Perry Hall High School shooter Gladden gets 35 years in prison

After an emotional day of testimony, Robert W. Gladden Jr., the 15-year-old charged in the Perry Hall High School cafeteria shooting, was sentenced Monday to 35 years in prison.

Baltimore County Circuit Judge Robert E. Cahill Jr. went beyond state sentencing guidelines to put Gladden away until he is at least 50 years old, citing continued fear in Perry Hall along with a national concern for school safety that has grown stronger since the Newtown, Conn. school massacre.

Kathleen Watkins, a school administrator, told the court that the school is still working to get past the shooting that injured Daniel Borowy, a 17-year-old special needs student, on the first day of school. One teacher only recently returned after being away since the incident, Watkins said. And about 75 students refuse to eat in the cafeteria, instead opting to eat in the library or forgoing lunch altogether, she added.

Gladden's attorney and his family had asked for leniency after he pleaded guilty last week, and the teen read from a handwritten letter in which he apologized to the family. "I am only asking for understanding," he said, calling the shooting an accident.

"He was just starting adolescence," his lawyer George Psoras Jr. said in court.

Psoras said Gladden was a youth in need of psychiatric help who made a poor decision and should not have his life thrown away.

Cahill said he was not convinced, adding that some of the day's most moving testimony came from Watkins, who described how she saw Gladden during lunch, swinging the shotgun before pointing directly at her.

"I was looking right down the barrel," she recalled, shakily stating that she felt she would have been a second victim if it weren't for the school guidance counselor who sprinted over and bear hugged Gladden, causing a shot to fire off into the ceiling.

Watkins spoke of the terror among 500 students running from the lunchroom and shattering glass doors.

Sabrina Stephan, 16, spoke of her fear as Gladden pointed the gun in her direction. The incident led her to question her safety at school.

"It's people like him that make it such a bad place," she said.

While Psoras and several witnesses mentioned different aspects of Gladden's troubled childhood, such as his parents' divorce and close family members who committed suicide, Cahill said divorce has not caused other children to commit such violent acts.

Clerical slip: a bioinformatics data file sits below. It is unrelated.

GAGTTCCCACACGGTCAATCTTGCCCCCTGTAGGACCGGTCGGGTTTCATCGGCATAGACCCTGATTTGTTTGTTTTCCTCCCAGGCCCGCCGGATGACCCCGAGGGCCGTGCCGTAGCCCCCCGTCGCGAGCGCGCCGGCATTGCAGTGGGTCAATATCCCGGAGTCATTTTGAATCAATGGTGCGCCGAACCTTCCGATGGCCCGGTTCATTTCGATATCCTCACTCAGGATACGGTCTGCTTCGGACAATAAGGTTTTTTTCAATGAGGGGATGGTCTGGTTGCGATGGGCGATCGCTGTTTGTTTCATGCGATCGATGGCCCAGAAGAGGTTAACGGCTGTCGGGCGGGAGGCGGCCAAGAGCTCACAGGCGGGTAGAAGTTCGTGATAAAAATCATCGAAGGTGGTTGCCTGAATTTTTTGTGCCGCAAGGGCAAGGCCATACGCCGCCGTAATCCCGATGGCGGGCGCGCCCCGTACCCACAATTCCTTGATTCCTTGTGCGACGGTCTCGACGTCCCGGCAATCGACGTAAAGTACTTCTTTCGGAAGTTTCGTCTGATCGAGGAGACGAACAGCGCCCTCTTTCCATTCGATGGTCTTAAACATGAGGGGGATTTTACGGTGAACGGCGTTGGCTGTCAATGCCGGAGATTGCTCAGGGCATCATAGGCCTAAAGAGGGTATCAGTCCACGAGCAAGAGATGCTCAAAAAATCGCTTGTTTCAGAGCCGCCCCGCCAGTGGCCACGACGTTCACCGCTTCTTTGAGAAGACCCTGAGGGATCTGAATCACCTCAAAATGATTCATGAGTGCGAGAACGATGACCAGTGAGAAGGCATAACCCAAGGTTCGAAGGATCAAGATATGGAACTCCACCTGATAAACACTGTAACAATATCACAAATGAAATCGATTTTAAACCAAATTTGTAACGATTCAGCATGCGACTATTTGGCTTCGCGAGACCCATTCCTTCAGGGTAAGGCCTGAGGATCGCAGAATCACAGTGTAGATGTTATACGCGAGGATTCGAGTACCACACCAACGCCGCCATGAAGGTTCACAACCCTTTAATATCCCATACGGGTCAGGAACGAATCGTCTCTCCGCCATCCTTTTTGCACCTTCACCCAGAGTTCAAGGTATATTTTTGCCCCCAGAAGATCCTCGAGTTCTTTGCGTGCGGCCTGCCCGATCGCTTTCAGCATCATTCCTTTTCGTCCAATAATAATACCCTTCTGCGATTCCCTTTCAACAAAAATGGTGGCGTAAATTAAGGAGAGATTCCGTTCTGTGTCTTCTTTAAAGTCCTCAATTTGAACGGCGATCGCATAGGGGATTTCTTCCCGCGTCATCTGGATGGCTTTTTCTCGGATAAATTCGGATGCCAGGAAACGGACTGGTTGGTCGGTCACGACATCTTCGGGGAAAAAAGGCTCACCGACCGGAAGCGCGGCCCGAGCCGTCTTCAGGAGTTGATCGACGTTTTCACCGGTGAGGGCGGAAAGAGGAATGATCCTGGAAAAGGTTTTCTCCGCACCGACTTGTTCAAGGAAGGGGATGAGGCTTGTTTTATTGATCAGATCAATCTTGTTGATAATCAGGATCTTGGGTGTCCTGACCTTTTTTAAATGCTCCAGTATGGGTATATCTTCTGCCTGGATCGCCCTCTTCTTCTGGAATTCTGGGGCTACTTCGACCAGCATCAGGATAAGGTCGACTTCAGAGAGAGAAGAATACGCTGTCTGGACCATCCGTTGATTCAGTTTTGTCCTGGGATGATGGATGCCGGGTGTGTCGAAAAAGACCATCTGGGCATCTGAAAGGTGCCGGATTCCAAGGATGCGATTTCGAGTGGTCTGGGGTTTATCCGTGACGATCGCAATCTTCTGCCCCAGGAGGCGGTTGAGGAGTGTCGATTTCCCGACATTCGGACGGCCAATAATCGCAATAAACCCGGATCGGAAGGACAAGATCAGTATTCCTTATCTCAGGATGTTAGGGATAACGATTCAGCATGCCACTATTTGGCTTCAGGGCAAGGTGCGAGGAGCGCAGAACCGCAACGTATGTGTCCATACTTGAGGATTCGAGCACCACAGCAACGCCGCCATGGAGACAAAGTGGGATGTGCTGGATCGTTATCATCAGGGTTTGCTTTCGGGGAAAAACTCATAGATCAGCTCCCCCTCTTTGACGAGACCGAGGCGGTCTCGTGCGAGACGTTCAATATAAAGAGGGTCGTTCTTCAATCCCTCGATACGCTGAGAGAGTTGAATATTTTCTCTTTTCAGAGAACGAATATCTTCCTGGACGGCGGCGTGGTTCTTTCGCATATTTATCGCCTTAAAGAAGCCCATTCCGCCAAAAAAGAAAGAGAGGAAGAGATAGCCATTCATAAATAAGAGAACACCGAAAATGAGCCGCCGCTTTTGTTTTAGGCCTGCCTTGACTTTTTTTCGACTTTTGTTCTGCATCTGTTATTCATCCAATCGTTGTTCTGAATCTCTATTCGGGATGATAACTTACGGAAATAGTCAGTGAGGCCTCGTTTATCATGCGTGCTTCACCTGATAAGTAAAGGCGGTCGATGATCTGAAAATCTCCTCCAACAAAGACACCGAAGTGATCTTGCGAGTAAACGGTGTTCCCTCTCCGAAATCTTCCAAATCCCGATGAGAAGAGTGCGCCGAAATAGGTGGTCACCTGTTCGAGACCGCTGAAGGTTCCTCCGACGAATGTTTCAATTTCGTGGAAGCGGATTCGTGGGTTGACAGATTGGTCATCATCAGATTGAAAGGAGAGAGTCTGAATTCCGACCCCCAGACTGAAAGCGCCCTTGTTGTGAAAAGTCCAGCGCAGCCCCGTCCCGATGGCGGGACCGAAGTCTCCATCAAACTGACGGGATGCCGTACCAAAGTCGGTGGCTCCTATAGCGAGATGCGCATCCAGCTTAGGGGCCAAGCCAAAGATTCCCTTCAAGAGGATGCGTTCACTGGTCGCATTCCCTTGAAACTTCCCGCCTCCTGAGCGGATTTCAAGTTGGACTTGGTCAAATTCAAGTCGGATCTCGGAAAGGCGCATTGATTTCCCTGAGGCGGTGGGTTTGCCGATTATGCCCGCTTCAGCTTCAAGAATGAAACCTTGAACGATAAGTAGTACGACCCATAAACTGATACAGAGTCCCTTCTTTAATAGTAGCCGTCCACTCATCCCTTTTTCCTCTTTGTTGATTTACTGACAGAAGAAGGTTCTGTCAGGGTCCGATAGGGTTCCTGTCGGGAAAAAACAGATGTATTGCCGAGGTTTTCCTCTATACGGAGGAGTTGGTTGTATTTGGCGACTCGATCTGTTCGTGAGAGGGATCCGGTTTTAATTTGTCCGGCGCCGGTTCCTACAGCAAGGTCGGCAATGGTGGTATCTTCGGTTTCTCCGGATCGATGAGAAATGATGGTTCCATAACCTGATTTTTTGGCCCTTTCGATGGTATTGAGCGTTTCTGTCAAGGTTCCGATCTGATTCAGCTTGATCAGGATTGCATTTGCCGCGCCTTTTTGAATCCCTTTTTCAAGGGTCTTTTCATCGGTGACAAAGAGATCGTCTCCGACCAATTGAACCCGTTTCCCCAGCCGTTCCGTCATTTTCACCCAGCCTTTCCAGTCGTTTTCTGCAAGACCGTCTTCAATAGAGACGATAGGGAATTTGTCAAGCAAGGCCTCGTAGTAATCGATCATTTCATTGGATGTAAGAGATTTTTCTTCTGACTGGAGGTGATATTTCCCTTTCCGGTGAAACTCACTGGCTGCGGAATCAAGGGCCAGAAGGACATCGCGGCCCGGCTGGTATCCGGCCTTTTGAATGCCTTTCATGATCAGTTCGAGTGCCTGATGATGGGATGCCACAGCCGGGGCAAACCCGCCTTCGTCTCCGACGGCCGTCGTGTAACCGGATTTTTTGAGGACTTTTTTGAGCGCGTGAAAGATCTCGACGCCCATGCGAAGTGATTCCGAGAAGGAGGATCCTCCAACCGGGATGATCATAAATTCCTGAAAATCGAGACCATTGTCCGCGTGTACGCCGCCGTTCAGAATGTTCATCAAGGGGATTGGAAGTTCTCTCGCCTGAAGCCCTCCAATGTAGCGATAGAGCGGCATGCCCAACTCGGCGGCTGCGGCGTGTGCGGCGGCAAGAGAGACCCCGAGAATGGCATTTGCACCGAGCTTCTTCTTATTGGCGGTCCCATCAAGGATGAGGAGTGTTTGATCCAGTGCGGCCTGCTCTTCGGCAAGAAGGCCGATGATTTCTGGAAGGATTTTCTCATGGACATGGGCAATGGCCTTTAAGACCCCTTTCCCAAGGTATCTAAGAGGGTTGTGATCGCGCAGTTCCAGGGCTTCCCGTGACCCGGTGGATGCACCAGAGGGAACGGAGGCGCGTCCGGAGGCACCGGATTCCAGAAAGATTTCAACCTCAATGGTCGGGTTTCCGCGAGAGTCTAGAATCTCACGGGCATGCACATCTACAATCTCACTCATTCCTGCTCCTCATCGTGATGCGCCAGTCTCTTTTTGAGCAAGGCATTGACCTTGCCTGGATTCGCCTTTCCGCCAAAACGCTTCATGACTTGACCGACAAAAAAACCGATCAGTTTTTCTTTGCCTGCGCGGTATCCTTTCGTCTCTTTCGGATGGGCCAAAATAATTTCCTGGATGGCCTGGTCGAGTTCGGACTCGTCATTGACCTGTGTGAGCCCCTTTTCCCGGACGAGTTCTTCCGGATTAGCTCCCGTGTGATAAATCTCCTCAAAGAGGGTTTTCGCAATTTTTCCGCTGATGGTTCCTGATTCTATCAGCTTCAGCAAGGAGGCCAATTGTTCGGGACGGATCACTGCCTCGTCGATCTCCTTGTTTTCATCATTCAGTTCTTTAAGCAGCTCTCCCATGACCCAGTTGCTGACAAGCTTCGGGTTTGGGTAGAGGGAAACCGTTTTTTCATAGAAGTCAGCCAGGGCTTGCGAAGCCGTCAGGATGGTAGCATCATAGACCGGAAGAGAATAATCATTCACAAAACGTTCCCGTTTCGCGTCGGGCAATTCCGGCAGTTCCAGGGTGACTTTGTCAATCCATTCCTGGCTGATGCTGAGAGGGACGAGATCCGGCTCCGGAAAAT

He also dismissed claims that Gladden was bullied, saying that the evidence shows that Gladden bullied others.

The judge also pointed to Gladden's recorded jail phone calls and visits with his family after the shooting. In those recordings, the judge said, he joked that he wished he had attended Sandy Hook Elementary in Newtown, and at one point told his mother he did not care if his victim lived.

Psoras argued that since those comments were recorded, Gladden has become remorseful now that he has been taking medications and can begin to understand the consequences of his actions. He later expressed the family's disappointment with the sentence, which went beyond statewide guidelines of 20 to 30 years.

Prosecutors had asked that Gladden be given life in prison, but later said they were satisfied with the result.

During the sentencing, Gladden's family, including his parents, older sister and others spoke of the difference between the Gladden who pulled the trigger and the "Bobby" they all knew.

"I'm not here today to make excuses for my son," said his mother, Bonnie Gladden, in court. Adding later, "I know Bobby wants to change."

Rosemary Borowy, Daniel's mother, struggled to describe how the shooting has affected her family but thanked those who tried to comfort her son in the cafeteria. She said she now calls the school every day to check on Daniel.

She said he understands he was shot and that he no longer feels pain, but spoke of how he wanted to return to school to be with his friends.

"It was very hard for him when he wasn't going to school," she said. "That is his social life."

"I just pray that he meant it," Borowy's mother said of Gladden's note.

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